Inside the cab
The steering wheel and column are the only real dominant features forward of the driver's seat. Controls for all major functions are located on a side-mounted console, including a paddle control for forward and backward drive. Boom wing control, spray on and off, and section control functions are also mounted on the paddle, while sturdy rocker or toggle switches take care of most other functions. But what really stands out is the HC 9500 screen mounted beside it. In keeping with the lack of clutter in the cab, there are only two screens to look at. The smaller one displays basic drive information about the machine. Above this is the large HC 9500 spray control unit, this interface is standard with auto section control. The ParaDyme global positioning system comes to the party for job mapping and auto steer.
But it's the simple user-friendly interface of the unit that catches my eye. I'm not a seasoned sprayer by any means, but the layout of the menu, functions, and real-time data seems quite intuitive, and very easy to read. Specifying the whole GPS, section control package gives you the ability to map and store paddocks for future use, as well as the ability to record obstacles. Hardi claims accuracy to within an inch using the ParaDyme GPS and auto steer setup. All of this combined with the rapid response of the OnRate fluid control system seems to have the goods for constant spray coverage and ease of use.
Turning the key and firing up the Saritor is an especially good idea as it is 44 degrees outside and we're sitting in the middle of a vacant block in Adelaide's industrial north surrounded by concrete. After giving the climate control a chance to bring the temperature down, I take the sprayer for a bit of a spin.
For a hydrostatic machine, noise levels on the Saritor 2 are quite low and there is only some of that characteristic hydraulic whine in the background as we trundle along. The paddle control is quite easy, but there's also a foot pedal that can be used for drive control as well. The Saritor doesn't roar in an effort to maintain hydraulic pressure — you get the feeling that it's doing its best to balance engine rpm and torque with efficiency and performance at all times.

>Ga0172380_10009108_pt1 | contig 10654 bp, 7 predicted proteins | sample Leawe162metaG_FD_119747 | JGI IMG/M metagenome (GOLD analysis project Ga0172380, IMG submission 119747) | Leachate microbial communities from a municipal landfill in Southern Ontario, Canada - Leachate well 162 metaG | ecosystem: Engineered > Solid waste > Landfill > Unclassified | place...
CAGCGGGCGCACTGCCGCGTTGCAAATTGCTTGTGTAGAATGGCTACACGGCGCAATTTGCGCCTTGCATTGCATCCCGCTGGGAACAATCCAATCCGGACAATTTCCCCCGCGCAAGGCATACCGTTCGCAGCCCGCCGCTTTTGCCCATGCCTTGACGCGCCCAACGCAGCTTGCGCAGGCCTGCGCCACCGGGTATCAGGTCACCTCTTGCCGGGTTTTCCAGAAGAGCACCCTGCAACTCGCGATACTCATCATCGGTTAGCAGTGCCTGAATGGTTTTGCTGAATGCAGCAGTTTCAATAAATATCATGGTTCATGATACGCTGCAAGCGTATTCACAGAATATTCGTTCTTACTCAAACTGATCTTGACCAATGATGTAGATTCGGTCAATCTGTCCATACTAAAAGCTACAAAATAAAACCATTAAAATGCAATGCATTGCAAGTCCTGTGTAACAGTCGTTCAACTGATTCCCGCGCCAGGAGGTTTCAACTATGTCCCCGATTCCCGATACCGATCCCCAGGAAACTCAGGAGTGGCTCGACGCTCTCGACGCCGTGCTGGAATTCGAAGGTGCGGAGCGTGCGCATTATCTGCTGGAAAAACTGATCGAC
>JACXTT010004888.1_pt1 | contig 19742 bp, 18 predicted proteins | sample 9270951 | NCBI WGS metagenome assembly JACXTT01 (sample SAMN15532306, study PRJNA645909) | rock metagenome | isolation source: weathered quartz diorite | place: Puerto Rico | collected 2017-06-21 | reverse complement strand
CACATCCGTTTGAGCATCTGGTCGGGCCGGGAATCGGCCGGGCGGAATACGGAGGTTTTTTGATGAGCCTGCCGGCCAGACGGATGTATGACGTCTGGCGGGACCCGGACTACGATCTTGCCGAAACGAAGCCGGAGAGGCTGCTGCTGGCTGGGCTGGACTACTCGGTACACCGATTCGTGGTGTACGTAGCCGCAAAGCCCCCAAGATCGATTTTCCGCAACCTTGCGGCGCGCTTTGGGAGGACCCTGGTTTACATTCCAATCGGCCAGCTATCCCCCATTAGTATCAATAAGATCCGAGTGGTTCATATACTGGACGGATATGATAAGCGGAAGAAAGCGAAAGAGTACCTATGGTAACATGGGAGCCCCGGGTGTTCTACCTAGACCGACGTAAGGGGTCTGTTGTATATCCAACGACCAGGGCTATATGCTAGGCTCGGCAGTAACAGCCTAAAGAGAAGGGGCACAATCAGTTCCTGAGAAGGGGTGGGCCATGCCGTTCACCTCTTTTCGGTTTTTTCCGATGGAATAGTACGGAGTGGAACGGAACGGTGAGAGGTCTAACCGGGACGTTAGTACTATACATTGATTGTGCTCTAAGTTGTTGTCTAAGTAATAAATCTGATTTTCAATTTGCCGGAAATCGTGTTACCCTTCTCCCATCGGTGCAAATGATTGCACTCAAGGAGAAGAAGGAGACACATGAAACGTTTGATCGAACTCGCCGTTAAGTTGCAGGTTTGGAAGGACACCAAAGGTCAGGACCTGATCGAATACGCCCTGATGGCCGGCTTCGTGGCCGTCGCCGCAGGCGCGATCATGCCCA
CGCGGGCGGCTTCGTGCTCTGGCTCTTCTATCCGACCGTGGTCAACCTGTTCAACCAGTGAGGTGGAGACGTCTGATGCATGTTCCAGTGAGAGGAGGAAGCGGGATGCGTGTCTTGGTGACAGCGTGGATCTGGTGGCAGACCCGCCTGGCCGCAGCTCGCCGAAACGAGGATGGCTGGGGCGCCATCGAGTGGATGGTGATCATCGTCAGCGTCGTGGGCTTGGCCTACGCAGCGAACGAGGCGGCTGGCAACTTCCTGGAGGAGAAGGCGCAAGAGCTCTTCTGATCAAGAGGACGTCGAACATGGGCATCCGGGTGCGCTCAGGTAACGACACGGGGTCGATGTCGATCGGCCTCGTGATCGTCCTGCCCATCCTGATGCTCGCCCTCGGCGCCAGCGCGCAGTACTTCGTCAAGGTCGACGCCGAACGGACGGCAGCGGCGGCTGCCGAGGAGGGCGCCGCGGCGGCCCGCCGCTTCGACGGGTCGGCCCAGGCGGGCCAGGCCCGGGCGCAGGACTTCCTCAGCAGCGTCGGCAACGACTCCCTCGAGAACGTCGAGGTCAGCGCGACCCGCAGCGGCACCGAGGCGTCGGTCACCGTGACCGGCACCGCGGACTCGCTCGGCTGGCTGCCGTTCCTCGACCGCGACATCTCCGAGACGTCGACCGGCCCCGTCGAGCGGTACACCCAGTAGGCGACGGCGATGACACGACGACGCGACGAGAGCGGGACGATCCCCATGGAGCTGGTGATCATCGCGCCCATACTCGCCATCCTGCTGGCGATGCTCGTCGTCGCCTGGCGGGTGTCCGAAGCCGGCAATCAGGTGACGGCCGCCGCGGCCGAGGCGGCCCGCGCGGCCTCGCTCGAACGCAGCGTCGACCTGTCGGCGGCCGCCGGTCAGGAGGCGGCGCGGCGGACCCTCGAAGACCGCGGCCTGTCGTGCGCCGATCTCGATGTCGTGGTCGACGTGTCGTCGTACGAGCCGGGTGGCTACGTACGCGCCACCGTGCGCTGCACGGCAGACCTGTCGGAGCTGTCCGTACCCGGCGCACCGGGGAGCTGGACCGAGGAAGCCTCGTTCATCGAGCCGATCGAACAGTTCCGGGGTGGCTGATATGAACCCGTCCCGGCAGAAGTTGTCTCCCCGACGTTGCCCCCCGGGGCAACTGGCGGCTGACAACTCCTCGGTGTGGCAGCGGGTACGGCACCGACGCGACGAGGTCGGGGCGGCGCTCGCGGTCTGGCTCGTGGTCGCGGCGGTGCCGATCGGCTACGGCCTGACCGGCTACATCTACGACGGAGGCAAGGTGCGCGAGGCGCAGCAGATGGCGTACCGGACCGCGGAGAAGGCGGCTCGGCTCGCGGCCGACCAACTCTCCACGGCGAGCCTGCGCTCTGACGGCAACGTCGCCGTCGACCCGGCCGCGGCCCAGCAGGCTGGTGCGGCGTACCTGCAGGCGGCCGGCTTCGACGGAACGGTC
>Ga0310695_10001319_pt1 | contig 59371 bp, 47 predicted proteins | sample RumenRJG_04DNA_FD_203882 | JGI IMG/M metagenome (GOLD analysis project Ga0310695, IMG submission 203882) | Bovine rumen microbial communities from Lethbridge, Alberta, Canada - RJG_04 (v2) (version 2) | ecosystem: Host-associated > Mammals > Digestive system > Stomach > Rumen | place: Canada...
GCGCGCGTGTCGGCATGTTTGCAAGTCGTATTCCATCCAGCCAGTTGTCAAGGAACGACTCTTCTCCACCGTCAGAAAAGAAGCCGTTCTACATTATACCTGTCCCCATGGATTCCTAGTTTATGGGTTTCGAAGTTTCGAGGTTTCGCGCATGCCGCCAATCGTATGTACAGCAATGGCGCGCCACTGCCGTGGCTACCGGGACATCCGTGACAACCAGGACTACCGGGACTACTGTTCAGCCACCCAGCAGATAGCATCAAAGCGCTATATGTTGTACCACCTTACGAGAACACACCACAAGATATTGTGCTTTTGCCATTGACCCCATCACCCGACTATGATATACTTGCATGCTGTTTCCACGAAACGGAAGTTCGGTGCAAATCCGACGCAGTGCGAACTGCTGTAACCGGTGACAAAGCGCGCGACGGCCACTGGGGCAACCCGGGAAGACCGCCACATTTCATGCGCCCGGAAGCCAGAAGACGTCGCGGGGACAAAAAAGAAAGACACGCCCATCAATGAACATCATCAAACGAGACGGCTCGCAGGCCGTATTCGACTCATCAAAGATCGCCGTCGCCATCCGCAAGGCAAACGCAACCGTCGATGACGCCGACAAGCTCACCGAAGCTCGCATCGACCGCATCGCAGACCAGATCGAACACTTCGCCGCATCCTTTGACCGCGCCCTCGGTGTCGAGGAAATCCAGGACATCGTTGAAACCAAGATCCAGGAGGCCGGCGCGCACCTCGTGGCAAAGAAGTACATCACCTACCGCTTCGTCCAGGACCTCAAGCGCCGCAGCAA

It handles quite well though. The airbag suspended body soaks up undulations well and the suspended Gramma seat also pitches in to smooth out any bumps. While these things are never meant to handle like sport cars, the sheer size of the machine with wings unfolded to a stretch of over 40 metres means that they do need to handle with some precision. From my limited spin I can say that it did seem to be an easy bit of gear to throw about, although I reckon the small steering wheel could perhaps do with a knob to make low-speed manoeuvring a bit easier.
As you'd expect for an auto-steer capable machine, the Sauer-Danfoss steering system is electronically-assisted and very light. The 20.5-metre turning circle isn't exactly tiny, however, Hardi claims this also prevents crop damage in the headland while turning. Folding the boom wings in for transport is reasonably easy. It involves some console button pushing to unlock the wings, while the rest is done by the simple joystick-mounted wing controls. Of course, if you do manage to smack a tree, a strainer post, or the boss's ute, the boom wings have 2.5-metre break-away sections at each end. The Saritor 2 also has plenty of lighting options, with six spotlights facing forward and six smaller cab-mounted lights — and six under-the-snout, boom-mounted light packages are also available.
The Saritor 2 is an impressive machine. The use of aluminium booms not only helps trim some weight, but also potentially paves the way for even longer boom lengths in the future — and ditto goes for the AutoTerrain and paralift setup. In-cab ergonomics and visibility are impressive indeed, and the HC 9500 spray control unit is a very approachable interface. Does an Australian sprayer really need to be hydrostatic 4WD? Perhaps not, but in a global market you tend get what you're given. In this case, the Sauer-Danfoss system is very user-friendly and quiet in operation, and Hardi says gains in fuel economy can be had with this system. The gods would be pleased.
- Visibility is superb
- User-friendly spray control interface
- Big spray coverage, yet relatively lightweight
- Lack of a 2WD option
- May be seen as too complex for some